Alan Ricard: Old-School Fullback

WESTMINSTER -- Wearing a shirt and tie instead of a helmet and shoulder pads, Alan Ricard kept scanning the parking lot.<br><Br> Whenever a potential customer pulled up at this Texas car dealership, the Baltimore Ravens' rugged fullback would track them down as if they were a blitzing linebacker.

It was five years ago and Ricard was out of football after being discarded by the Dallas Cowboys.

Now, Ricard has established himself as a top-notch lead blocker who helped NFL Offensive Player of the Year Jamal Lewis gain 2,066 yards last season, the second-highest rushing total in league history. Ricard was named a Pro Bowl alternate.

"I didn't have my heart in selling cars, but it was something to keep me off the couch," said Ricard, who's entering his third season as a starter. "It made me so much hungrier. I told everyone, ‘I know what to do next time I get a shot.'

"In Dallas, I was doing stuff that was out of character for me. Now, I just work hard and get the job done."

A former standout at Northeast Louisiana, Ricard, 27, joined the Ravens' practice squad in 2000 when former director of pro personnel James Harris, now the Jacksonville Jaguars' vice president of player personnel, recommended him.

Since then, Ricard has blocked for Lewis' 1,327-yard total in 2002 and contributed heavily to the Ravens' top-ranked rushing attack last season.

"James Harris found Alan in that car lot, so to speak," running backs coach Matt Simon said. "I think he has Pro Bowl potential. The beautiful thing about Alan is he took it on his own and showed that we could have faith in him to get the job done."

When Ricard first joined the Ravens, he made his mark at an unenviable task: blocking All-Pro linebacker Ray Lewis.

Although the one-time understudy to former Pro Bowl fullback Sam Gash doesn't have ideal size at 5-foot-11 and 237 pounds, he continually hurled his body at Lewis to keep him from sprinting unimpeded to the football.

"Ray is a really gifted linebacker, but he would be the first one to tell you that Alan as a young rookie was one of the few fullbacks that would come in and block him and stay on him," Simon said. "Not very many people can get on Ray's chest and stay there. Alan kind of earned his spurs that training camp."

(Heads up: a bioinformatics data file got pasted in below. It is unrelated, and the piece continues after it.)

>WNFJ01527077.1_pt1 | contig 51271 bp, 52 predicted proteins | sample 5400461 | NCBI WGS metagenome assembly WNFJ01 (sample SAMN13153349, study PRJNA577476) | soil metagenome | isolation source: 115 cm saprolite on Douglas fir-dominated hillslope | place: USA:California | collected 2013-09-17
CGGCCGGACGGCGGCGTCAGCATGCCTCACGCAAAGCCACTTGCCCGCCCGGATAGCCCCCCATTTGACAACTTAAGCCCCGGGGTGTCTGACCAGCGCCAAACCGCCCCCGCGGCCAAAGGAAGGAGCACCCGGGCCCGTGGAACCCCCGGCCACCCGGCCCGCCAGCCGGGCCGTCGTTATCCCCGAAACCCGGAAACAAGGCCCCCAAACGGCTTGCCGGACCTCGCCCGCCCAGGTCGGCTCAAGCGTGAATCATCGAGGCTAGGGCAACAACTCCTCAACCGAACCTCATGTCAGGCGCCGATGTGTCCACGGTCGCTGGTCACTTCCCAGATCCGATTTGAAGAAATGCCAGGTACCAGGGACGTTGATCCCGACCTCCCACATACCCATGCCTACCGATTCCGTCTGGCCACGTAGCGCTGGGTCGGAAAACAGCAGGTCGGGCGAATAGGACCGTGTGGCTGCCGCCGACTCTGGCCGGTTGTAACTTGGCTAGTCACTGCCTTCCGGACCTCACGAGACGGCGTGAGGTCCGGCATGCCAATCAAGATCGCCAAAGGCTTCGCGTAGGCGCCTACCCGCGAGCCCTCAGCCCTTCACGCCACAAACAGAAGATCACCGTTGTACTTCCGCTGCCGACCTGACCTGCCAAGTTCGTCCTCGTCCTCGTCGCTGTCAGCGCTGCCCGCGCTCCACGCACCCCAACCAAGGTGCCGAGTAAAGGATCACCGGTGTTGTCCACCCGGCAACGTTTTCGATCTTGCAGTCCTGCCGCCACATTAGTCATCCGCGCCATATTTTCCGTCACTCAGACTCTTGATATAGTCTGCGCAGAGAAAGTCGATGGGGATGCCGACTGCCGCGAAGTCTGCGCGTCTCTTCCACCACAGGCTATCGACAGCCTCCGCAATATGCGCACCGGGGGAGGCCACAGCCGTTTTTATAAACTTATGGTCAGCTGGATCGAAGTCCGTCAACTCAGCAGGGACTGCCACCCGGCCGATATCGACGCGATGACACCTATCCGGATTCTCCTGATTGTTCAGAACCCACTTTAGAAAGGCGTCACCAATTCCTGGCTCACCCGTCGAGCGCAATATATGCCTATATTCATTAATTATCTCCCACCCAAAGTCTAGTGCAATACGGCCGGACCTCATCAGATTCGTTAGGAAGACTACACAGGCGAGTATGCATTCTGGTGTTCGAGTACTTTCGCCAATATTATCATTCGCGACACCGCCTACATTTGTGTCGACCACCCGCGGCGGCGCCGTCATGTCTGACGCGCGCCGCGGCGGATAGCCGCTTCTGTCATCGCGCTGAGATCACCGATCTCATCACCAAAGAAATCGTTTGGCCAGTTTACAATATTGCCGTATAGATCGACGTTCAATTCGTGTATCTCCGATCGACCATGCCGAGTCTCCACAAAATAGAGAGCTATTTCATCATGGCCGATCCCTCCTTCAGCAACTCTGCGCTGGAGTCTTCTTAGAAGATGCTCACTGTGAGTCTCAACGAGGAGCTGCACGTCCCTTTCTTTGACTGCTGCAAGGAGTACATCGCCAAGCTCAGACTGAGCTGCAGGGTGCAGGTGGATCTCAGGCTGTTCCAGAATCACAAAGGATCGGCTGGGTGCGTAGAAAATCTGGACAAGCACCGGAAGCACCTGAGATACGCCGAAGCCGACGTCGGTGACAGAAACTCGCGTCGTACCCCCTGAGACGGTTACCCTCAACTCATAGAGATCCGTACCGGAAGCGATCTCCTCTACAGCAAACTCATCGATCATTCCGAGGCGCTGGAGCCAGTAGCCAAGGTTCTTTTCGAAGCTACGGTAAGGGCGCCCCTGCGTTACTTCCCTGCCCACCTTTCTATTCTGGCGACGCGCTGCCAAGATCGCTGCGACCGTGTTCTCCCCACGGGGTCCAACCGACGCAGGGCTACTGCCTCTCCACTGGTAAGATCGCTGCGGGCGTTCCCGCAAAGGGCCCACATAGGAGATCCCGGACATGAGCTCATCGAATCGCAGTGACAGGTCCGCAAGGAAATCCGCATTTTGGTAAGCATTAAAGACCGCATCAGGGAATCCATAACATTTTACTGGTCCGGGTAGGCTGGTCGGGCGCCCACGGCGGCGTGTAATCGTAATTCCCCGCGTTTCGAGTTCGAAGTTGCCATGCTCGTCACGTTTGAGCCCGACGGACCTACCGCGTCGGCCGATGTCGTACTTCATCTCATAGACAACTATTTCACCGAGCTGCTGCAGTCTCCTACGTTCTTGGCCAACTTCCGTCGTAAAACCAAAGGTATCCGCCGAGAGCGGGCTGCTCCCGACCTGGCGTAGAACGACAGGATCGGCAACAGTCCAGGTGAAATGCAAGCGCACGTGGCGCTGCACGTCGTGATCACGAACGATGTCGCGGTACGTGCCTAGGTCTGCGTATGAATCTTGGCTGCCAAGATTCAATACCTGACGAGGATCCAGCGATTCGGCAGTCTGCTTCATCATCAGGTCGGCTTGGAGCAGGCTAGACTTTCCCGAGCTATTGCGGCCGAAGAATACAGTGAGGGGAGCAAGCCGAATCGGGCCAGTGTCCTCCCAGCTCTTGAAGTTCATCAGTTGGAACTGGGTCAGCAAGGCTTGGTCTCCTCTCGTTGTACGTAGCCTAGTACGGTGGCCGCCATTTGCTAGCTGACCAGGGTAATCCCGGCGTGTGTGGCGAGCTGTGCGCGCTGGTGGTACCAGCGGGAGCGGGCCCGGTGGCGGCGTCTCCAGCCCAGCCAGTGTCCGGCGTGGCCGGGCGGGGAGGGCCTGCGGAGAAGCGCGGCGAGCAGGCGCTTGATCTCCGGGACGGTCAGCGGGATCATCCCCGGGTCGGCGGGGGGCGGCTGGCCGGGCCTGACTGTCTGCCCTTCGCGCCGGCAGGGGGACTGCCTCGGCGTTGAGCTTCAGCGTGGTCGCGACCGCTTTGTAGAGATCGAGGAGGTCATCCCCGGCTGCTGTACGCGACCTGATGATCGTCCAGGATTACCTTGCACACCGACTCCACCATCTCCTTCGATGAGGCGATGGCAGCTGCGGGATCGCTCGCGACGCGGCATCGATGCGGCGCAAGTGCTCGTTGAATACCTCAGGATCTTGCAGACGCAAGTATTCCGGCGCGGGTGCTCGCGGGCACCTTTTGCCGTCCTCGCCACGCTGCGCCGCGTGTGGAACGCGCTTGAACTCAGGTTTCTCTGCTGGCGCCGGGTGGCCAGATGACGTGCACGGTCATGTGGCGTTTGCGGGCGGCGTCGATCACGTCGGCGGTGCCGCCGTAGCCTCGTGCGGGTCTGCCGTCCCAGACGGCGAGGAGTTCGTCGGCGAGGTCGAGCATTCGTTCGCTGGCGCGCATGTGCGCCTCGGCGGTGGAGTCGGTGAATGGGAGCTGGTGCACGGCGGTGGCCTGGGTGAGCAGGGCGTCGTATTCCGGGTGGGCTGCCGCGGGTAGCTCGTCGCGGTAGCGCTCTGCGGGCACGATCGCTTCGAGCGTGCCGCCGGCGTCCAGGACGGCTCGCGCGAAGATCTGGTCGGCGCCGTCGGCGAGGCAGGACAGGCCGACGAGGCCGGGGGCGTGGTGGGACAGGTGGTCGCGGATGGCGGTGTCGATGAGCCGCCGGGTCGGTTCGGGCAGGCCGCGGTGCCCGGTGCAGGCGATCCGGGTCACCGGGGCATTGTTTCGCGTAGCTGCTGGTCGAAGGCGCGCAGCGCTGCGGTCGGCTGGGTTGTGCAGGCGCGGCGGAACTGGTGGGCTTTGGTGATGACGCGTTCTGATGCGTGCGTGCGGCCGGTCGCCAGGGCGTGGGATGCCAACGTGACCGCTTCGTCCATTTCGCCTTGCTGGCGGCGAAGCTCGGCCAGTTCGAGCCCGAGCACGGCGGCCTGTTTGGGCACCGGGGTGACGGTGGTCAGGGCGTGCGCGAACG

Ricard's style, if you can characterize a fullback's bullish approach as stylistic, is brutally simplistic. He bursts out of his three-point stance, initiates contact with defenders and drives his legs to clear a path.

"He's a smart guy, but his aggressiveness is what really impresses me," special-teams ace Harold Morrow said. "He's an old-school fullback."

One theory for why Ricard has emerged as a late bloomer is his low-key personality and lack of imposing size and speed.

"Alan is a guy who's self-made," Simon said. "He doesn't run as fast as some of them, doesn't lift as much or jump as high, but he gets the job done."

The Ravens averaged 167.1 rushing yards per game last season for an average of 4.8 yards per carry and a total of 2,674 rushing yards and 18 touchdowns.

Of course, Ricard is overshadowed by Lewis and the other skill players who touch the football most often. But he's definitely appreciated in his locker room.

"He's as good as there is in the league," Ravens coach Brian Billick said of Ricard.

The fullback's most notable highlight from last season, besides regularly bulldozing linebackers on Lewis' breakaway runs, came against the San Diego Chargers.

Ricard recovered a Lewis fumble on the hop and rumbled 50 yards for a touchdown.

Now, Ricard has set his sights on actually being selected to the Pro Bowl. Kansas City Chiefs fullback Tony Richardson was the AFC representative last season.

"I'm getting respect around the league that I am a good fullback," Ricard said. "It makes you work even harder to get that close and not make it."

In three seasons, Ricard has averaged 4.2 yards a carry and 6.4 yards a catch.

Simon said he wouldn't describe Ricard as possessing good hands, but can't recall him ever dropping a pass.

"I don't think pressure affects Alan," Simon said. "He's a guy who rises to the occasion and wants to prove he has something to give to the game."
Aaron Wilson writes for the Carroll County Times.


 


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